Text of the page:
Ramblings: Skimming the proposed CBA; Ty Smith; Kaapo Kahkonen – July 10
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We had a lot of news drop late Wednesday and into Thursday as it pertains to the new CBA. It was reported that it has been passed to the players for an NHLPA member vote, and the CBA would be accepted by the if a simple majority votes as such.
Beyond that, there are a lot of interesting little nuggets and I want to discuss them one by one. Some have a fantasy impact while others are more to hockey in general. I lifted them from Bob McKenzie's Twitter feed.
The new CBA will run through 2025-26 assuming it's properly voted on and ratified by all parties concerned. That means we could get labour peace from 2013-2026, the longest stretch of labour peace in the NHL in my living memory.
Eventually, I want the story on why this came together so quickly. There had been a lot of sticking points over the last couple years (we'll get to one of them later), and then a global pandemic that brought the league to a screeching halt hit us. So then… they agree to a new CBA less than four months later? I don't want to say there was panic, but it does seem there was a sense of urgency to get this done. Was the pandemic just a post hoc or was it the legitimate reason why this moved along so quickly? A question I'd like to see answered by someone, anyone, in a position of authority.
The NHL play-in will count as far as points are concerned for playoff point tallies. In other words, if a team from the play-ins does get to the Cup Final, they will probably have played more games than their opponent. That helps clarifies things on our end as far as playoff pools are concerned. Start getting your strategies ready.
As a side note on this: there's a part of me that believes the NHL is doing this so they can reasonably sell the idea of the play-ins being actual "playoffs" rather than being, you know, play-ins. Technically, we're going to have to call it all the playoffs, but personally, I still won't consider any team that doesn't get to the Conference quarter-finals a playoff team. Maybe I'm just being stubborn, but que sera sera.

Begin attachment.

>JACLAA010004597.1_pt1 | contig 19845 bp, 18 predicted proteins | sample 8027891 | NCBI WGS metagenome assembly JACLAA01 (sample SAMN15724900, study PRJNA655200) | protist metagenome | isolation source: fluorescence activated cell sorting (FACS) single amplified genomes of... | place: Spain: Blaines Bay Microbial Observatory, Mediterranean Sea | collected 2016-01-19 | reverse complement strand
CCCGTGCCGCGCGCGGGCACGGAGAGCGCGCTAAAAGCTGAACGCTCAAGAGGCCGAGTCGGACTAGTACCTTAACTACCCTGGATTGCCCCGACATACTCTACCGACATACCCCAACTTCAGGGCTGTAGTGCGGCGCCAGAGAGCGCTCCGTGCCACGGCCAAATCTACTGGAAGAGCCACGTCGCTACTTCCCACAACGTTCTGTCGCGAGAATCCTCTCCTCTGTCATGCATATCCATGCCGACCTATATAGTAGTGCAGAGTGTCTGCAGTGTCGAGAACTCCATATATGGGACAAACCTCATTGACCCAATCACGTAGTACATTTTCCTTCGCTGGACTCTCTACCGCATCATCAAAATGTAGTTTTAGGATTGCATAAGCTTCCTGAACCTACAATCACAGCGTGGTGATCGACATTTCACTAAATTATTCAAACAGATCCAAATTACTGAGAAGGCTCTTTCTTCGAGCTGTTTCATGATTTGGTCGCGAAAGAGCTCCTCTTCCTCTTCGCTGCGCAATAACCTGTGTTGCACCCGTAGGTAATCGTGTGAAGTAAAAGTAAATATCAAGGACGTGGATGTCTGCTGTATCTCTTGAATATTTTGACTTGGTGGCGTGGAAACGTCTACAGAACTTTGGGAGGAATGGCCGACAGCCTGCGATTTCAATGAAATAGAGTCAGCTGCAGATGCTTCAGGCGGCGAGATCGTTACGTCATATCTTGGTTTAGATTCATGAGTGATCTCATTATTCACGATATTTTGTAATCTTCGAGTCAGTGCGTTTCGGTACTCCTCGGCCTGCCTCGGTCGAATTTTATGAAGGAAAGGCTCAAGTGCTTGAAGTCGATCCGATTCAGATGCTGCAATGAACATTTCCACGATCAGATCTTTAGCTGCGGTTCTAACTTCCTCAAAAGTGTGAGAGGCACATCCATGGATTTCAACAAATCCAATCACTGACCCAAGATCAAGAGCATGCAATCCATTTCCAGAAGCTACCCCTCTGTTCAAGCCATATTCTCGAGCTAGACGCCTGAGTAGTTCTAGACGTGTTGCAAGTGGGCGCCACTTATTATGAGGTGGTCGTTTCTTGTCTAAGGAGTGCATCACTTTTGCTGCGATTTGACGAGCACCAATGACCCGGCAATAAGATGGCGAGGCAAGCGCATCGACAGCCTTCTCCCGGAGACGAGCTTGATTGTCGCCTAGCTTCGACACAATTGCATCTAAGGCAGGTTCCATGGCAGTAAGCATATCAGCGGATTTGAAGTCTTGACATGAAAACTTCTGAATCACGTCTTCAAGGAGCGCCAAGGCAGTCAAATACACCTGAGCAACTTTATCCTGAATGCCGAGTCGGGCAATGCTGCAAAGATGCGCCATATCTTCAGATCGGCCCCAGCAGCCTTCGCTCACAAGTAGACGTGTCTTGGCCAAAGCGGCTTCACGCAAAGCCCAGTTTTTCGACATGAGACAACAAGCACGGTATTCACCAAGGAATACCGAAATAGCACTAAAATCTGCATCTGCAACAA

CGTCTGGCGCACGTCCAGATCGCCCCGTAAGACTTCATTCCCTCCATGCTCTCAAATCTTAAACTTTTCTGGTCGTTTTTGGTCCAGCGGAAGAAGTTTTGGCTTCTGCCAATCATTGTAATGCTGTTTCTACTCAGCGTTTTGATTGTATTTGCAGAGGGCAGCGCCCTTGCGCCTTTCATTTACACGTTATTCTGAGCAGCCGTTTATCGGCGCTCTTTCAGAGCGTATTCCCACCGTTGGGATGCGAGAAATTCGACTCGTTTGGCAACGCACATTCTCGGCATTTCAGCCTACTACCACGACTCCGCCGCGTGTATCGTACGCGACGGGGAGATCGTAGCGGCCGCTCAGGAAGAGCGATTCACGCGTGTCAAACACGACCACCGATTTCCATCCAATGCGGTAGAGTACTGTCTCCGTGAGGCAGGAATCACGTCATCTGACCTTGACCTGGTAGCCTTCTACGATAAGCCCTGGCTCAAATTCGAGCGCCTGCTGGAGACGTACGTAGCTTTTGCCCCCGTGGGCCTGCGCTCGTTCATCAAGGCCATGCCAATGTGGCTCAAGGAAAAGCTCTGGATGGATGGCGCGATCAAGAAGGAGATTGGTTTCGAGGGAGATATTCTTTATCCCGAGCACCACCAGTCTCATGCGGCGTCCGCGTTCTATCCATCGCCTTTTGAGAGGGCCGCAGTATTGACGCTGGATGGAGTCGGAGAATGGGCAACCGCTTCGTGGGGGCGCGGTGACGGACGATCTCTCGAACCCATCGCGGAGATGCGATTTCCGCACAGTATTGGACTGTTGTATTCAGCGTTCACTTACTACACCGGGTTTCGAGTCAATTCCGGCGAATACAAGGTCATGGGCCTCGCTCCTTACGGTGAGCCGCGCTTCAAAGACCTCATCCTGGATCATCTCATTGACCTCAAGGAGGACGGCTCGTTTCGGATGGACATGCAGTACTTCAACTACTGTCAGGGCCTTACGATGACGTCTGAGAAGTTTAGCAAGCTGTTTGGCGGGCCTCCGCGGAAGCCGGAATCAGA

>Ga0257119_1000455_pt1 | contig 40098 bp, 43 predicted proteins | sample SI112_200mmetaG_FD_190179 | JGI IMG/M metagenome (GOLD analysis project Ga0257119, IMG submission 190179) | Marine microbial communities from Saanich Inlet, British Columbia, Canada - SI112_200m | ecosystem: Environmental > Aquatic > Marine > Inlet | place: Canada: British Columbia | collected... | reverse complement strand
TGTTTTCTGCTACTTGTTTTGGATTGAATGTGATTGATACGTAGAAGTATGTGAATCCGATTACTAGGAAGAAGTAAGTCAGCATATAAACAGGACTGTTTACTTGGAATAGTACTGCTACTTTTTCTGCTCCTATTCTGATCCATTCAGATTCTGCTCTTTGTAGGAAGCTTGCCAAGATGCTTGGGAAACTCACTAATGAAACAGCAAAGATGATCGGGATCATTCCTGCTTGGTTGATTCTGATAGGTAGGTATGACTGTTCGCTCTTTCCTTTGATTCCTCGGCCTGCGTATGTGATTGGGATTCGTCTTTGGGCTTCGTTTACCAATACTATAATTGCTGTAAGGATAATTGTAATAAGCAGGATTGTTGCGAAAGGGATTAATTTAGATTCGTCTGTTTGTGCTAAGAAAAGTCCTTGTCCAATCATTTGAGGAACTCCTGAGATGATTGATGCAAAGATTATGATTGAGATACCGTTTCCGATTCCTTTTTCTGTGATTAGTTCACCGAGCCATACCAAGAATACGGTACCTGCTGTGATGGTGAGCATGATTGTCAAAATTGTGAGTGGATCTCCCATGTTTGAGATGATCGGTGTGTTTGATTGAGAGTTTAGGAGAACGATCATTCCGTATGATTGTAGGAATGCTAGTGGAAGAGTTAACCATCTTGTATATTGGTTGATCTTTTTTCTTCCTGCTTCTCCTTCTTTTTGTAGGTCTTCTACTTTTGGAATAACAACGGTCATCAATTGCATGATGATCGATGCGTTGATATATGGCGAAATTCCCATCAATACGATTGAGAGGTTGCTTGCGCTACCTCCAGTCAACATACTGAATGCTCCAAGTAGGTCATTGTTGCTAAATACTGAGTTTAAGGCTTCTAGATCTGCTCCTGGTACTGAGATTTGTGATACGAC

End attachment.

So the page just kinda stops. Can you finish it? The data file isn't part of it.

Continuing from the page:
The cap will remain flat next year and our own Alex MacLean wrote about what this means for your teams and your leagues in his 'Capped' column yesterday. He's much better with this stuff than me, so I would go read his analysis.
This is going to make for a wild offseason, whenever that happens. For example:
- Tampa Bay will have $5.5M in cap space with Mikhail Sergachev, Erik Cernak, and Anthony Cirelli to sign. There are going to be several moves made here.
- Toronto has less than $5M in space and though they don't have big ticket signings to make, they have to fill out the bottom of the roster and Tyson Barrie is UFA. That means he walks, and a lot of kids filling the depth next season.
- Colorado will have over $21M in cap space with no big signings to make. It's guys like Burakovsky, Nieto, Jost, Nichushkin, and Graves. They could be big players in the trade/free agent market, which is a scary thought.
- St. Louis is pushed up against the cap (less than $2M in space) and have to sign Alex Pietrangelo. If they do sign him (they will), it'll probably be anywhere from $8M-$10M a season. They're going to have to make a lot of moves.
There are teams like this all across the league. Some have a ton of space, some have none. With no reprieve coming, a lot of players are going to be moved this offseason. There's no other way for teams to deal with the crunch. It's going to be the wild west.
We got some dates and the Draft is tentatively set for October 6th with the next regular season starting on December 1st. The end of the Stanley Cup Final is set for no later than October 2nd with training camps starting six weeks later. That gives teams who just got to the Stanley Cup Final six weeks to rest before getting back to the grind. In a normal year, imagine a team winning the Cup and then being back at training camp three weeks after free agency.